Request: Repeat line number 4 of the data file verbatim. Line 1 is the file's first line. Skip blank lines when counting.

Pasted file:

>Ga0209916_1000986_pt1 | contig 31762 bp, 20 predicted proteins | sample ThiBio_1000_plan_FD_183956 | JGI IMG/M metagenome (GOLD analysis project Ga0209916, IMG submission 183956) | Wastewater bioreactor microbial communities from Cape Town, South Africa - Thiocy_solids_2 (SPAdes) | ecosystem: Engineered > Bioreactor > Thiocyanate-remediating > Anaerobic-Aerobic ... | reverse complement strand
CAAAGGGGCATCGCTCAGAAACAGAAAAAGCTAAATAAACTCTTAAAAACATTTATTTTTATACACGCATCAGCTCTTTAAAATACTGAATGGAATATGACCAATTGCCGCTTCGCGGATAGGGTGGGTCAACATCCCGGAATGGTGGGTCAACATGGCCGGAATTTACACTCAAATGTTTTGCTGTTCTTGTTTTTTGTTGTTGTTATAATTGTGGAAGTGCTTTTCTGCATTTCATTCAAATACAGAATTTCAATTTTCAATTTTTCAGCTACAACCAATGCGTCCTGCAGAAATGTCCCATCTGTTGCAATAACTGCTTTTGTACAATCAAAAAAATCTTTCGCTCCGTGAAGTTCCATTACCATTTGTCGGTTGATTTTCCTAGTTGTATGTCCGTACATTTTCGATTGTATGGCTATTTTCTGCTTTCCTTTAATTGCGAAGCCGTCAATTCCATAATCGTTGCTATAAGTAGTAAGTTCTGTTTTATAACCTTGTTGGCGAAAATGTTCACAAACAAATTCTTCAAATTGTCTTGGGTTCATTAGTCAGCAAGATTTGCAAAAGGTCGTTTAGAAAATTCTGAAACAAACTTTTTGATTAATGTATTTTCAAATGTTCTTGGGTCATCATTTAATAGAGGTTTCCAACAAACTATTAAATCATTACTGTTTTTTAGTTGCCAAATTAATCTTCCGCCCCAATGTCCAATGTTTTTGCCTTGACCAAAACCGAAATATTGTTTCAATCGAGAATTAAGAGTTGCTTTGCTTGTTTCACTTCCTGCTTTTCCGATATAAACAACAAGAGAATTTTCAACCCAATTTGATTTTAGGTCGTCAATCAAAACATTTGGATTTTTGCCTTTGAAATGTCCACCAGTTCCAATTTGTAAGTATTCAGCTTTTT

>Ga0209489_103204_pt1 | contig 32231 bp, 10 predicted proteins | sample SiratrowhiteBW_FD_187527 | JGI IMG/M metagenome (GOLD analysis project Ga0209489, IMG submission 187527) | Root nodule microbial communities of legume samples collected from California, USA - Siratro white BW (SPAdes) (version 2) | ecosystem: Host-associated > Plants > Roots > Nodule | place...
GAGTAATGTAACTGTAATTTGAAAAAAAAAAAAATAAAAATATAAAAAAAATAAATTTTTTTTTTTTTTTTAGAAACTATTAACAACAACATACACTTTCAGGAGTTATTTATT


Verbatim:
GAGTAATGTAACTGTAATTTGAAAAAAAAAAAAATAAAAATATAAAAAAAATAAATTTTTTTTTTTTTTTTAGAAACTATTAACAACAACATACACTTTCAGGAGTTATTTATT